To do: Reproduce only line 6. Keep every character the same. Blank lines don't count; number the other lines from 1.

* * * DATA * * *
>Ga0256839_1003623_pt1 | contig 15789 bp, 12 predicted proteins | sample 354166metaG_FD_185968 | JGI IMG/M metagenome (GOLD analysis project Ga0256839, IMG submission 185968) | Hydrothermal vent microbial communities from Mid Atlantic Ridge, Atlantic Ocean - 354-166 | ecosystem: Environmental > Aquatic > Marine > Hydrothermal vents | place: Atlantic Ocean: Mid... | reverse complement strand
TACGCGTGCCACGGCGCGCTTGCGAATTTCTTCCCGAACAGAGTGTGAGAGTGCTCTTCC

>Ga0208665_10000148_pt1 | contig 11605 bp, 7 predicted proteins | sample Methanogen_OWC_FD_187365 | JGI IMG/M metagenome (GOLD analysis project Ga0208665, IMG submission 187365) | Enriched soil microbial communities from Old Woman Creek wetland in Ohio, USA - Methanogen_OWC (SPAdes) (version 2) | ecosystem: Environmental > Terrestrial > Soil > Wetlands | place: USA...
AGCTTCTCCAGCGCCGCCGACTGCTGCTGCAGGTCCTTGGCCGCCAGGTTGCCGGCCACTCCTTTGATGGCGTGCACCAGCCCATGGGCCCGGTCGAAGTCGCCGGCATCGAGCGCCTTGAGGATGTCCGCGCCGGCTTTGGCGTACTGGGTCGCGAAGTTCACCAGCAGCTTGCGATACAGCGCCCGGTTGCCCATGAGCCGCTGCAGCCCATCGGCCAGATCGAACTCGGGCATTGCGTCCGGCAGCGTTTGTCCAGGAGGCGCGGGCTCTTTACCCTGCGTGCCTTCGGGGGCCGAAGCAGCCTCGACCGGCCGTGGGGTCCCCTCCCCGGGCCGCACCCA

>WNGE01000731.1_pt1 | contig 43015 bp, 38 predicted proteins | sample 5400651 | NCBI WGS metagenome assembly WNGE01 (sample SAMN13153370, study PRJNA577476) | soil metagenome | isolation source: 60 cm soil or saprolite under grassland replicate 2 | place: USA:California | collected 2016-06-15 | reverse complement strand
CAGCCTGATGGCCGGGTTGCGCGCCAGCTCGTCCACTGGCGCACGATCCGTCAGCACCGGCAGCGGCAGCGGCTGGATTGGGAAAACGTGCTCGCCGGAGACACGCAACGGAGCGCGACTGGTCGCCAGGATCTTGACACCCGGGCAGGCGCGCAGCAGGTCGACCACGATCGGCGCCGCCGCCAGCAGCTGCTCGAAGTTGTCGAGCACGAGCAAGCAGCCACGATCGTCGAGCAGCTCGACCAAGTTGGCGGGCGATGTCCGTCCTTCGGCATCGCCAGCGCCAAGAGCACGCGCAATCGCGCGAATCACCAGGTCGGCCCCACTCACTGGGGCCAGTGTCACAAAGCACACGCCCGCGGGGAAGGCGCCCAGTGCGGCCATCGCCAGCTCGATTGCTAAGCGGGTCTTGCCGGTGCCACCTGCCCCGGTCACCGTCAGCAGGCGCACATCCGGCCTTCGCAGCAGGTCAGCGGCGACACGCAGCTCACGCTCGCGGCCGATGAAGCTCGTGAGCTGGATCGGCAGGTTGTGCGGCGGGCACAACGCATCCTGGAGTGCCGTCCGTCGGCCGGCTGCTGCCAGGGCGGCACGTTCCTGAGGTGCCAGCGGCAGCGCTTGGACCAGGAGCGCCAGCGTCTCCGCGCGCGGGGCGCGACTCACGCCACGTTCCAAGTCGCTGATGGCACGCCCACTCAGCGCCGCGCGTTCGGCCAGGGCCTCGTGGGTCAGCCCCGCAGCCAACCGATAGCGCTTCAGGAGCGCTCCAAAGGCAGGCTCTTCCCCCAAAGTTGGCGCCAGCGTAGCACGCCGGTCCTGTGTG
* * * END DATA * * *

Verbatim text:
CAGCCTGATGGCCGGGTTGCGCGCCAGCTCGTCCACTGGCGCACGATCCGTCAGCACCGGCAGCGGCAGCGGCTGGATTGGGAAAACGTGCTCGCCGGAGACACGCAACGGAGCGCGACTGGTCGCCAGGATCTTGACACCCGGGCAGGCGCGCAGCAGGTCGACCACGATCGGCGCCGCCGCCAGCAGCTGCTCGAAGTTGTCGAGCACGAGCAAGCAGCCACGATCGTCGAGCAGCTCGACCAAGTTGGCGGGCGATGTCCGTCCTTCGGCATCGCCAGCGCCAAGAGCACGCGCAATCGCGCGAATCACCAGGTCGGCCCCACTCACTGGGGCCAGTGTCACAAAGCACACGCCCGCGGGGAAGGCGCCCAGTGCGGCCATCGCCAGCTCGATTGCTAAGCGGGTCTTGCCGGTGCCACCTGCCCCGGTCACCGTCAGCAGGCGCACATCCGGCCTTCGCAGCAGGTCAGCGGCGACACGCAGCTCACGCTCGCGGCCGATGAAGCTCGTGAGCTGGATCGGCAGGTTGTGCGGCGGGCACAACGCATCCTGGAGTGCCGTCCGTCGGCCGGCTGCTGCCAGGGCGGCACGTTCCTGAGGTGCCAGCGGCAGCGCTTGGACCAGGAGCGCCAGCGTCTCCGCGCGCGGGGCGCGACTCACGCCACGTTCCAAGTCGCTGATGGCACGCCCACTCAGCGCCGCGCGTTCGGCCAGGGCCTCGTGGGTCAGCCCCGCAGCCAACCGATAGCGCTTCAGGAGCGCTCCAAAGGCAGGCTCTTCCCCCAAAGTTGGCGCCAGCGTAGCACGCCGGTCCTGTGTG